Chlorhexidine impregnated gutta-percha points (chlorhexidine activ points) are ready to use, firm, yet flexible for easy introduction in to the canals. The ingredients include chlorhexidine diacetate 5%, gutta-percha, zinc oxide, barium sulfate and coloring agents. The chlorhexidine diacetate is homogeneously distributed throughout the gutta-percha matrix. The ISO points are colored orange to prevent confusion with gutta-percha or calcium hydroxide points. Chlorhexidine diacetate is released into the fluid which flows in to the canal through the dentinal tubules and apex immediately after drying. The point allows sufficient chlorhexidine diacetate to be applied effectively in the canal. According to the manufacturer, when chlorhexidine comes in contact with moisture it releases cations which combines with the anionic molecules on the surface of cell wall of bacteria causing osmosis to malfunction. [10] The objective of this study was to evaluate and compare the antimicrobial activity of calcium hydroxide points and chlorhexidene points and their combinations against Enterococcus faecalis at the end of 1 st day, 2 nd day, 3 rd day, 7 th day, and 14 th day.


  Materials and Methods Top


Calcium hydroxide plus points, chlorhexidine activ points and combination of both were studied for their antibacterial effect. The E. faecalis (ATCC) 27812 strains was inoculated for 4 hours and adjusted to 0.5 Macfarland's standard. The test strain adjusted to 0.5 Macfarland's standard was inoculated in the Mueller Hinton agar. In the Mueller Hinton agar the test materials calcium hydroxide plus points, chlorhexidine activ points, their combinations with a drop of saline for their release of material from those points and vancomycin 30 mcg (positive control) were placed on the surface of the agar and the plates were incubated at 37°C. The zone of inhibition around the points and the positive control were measured at the end of 1 st day, 2 nd day, 3 rd day, 7 th day, and 14 th day, respectively. The measured zones were recorded. And the interpretation was made according to the zones of inhibition which was measured in millimeters.

  • Group A: Chlorhexidine activ points.
  • Group B: Calcium hydroxide plus points.
  • Group C: Combination of chlorhexidine activ points and calcium hydroxide plus points.
  • Group D: Vancomycin (control).
The data were statistically analyzed using one-way analysis of variance followed by Tukey-Honestly significant difference HSD-procedure. Statistical significance was defined as P < 0.05. The significance between the groups was determined by modified least significant difference LSD (Bonferroni) test with significance level 0.05 [Table 1].
Table 1: The multiple range tests: Modified least significant difference (Bonferroni) test with significance level 0.05

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  Results Top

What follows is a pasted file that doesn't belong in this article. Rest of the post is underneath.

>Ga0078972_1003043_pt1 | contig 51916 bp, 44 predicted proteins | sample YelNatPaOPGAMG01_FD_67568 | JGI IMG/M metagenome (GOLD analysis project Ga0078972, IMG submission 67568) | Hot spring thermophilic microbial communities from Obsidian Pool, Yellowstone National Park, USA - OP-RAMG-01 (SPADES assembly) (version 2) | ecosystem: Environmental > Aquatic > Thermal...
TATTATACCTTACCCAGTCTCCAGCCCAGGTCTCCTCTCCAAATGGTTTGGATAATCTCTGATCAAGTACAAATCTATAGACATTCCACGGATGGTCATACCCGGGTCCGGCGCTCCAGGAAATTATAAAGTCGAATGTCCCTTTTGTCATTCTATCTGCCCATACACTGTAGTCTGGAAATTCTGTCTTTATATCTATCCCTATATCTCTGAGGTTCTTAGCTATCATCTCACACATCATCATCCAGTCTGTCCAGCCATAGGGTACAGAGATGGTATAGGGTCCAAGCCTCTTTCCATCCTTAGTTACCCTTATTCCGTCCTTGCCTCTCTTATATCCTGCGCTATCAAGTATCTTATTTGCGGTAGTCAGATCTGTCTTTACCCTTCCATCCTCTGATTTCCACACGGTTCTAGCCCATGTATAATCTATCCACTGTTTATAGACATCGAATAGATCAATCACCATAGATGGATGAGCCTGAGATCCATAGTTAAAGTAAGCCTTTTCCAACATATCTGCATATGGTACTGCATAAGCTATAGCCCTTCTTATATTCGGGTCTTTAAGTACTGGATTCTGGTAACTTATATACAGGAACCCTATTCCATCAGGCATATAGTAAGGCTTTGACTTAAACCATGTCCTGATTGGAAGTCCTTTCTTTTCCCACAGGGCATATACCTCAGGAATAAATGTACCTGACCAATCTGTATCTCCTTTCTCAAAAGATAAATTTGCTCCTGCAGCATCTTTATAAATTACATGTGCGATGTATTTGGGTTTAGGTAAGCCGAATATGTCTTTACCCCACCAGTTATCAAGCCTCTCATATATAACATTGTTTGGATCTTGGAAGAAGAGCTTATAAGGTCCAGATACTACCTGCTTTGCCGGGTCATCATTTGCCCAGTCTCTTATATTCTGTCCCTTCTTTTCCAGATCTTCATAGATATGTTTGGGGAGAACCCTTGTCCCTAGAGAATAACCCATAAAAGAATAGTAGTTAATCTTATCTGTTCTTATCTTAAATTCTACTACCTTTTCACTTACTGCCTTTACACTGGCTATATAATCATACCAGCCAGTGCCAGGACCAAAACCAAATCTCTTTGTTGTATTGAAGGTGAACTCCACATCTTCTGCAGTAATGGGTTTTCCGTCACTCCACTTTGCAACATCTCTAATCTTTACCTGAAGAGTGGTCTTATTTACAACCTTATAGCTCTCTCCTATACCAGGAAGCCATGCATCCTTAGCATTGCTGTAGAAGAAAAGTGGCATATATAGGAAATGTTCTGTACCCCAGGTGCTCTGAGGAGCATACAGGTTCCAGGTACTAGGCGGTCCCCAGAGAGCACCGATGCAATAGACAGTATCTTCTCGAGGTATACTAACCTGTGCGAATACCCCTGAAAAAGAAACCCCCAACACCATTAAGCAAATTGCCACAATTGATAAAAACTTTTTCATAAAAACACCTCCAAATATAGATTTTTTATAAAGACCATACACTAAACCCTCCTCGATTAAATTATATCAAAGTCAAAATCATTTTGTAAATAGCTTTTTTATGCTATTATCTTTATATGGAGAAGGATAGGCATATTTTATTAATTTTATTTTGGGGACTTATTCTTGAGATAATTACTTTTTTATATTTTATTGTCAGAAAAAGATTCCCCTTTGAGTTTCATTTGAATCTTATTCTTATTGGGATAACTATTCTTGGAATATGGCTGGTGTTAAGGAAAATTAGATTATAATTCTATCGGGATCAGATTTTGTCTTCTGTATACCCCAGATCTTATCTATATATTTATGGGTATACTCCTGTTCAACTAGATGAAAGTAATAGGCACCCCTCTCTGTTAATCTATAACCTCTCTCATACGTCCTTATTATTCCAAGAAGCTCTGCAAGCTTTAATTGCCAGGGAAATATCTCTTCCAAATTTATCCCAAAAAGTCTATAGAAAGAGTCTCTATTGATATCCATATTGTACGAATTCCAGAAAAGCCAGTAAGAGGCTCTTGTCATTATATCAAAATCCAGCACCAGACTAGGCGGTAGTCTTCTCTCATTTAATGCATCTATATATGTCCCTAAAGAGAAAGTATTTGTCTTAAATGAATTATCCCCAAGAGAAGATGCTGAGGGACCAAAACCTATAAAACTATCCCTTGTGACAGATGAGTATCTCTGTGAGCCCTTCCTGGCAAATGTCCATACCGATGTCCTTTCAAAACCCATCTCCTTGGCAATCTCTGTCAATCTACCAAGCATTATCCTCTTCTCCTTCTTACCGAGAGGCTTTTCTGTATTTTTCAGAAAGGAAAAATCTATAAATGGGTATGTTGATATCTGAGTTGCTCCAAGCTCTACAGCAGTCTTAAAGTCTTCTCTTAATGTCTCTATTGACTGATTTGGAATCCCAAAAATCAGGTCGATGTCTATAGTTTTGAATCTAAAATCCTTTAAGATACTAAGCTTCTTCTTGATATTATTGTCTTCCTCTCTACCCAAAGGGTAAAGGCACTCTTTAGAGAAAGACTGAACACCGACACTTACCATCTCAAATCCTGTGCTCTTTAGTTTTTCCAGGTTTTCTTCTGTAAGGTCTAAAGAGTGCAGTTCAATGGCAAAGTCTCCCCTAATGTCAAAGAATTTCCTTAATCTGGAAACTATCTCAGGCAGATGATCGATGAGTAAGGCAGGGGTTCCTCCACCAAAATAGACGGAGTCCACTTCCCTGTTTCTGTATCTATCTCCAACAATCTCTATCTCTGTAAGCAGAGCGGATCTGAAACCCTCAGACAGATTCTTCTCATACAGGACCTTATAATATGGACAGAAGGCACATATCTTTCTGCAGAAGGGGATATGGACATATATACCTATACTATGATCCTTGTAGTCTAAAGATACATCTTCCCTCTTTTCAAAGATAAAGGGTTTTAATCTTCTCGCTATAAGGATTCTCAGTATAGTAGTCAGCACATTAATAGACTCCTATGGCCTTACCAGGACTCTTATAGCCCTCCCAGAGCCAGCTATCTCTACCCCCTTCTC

[Table 2] shows the mean value of zone of inhibition measured in millimeter after 1 st day, 2 nd day, 3 rd day, 7 th day, and 14 th day. The mean value of zone of inhibition gradually increases as the day progresses and at the 14 th day it reaches the maximum value for all the three groups. Among the groups, Group II (chlorhexidine activ points) shows the maximum zone of inhibition followed by Group III (combination of chlorhexidine activ points and calcium hydroxide activ point). Group I (calcium hydroxide plus point) shows the least value in the zone of inhibition among all the groups.
Table 2: The mean value of zone of inhibition measured in millimeter in 10 samples per group after 1st day, 2nd day, 3rd day, 7th day, and 14th day

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Anti-bacterial activity as evidenced by inhibitory zones of clearance around the medicament were observed and diameter (in mm) measured and recorded after 1 st day, 2 nd day, 3 rd day, 7 th day, and 14 th day. Based on the zones of inhibition the antibacterial effect of the medicaments were tabulated and ranked from strongest rank (1) to weakest rank (4).

  • Positive control (Group D) - vancomycin: Rank 1.
  • Chlorhexidine "activ points" points (Group A): Rank 2.
  • Combination (Group C): Rank 3
  • Calcium hydroxide plus points (Group B): Rank 4.

  Discussion Top


Bacteria and their products play a major role in initiation and perpetuation of pulpo-periapical pathosis (i) root canal infections are polymicrobial infections in which anaerobic bacteria can make up as much as 90% of the cultivable flora and (ii) polymicrobial infections often are more pathogenic than those involving single organisms due to bacterial synergy. [11]

The microbiota associated with failed cases differs markedly from that reported in untreated teeth. In untreated teeth primary endodontic infection is typically a mixed infection. In primary infection, Gram-negative bacteria are dominant whereas secondary endodontic infection is usually due to few bacterial species, generally Gram-positive bacteria. [12]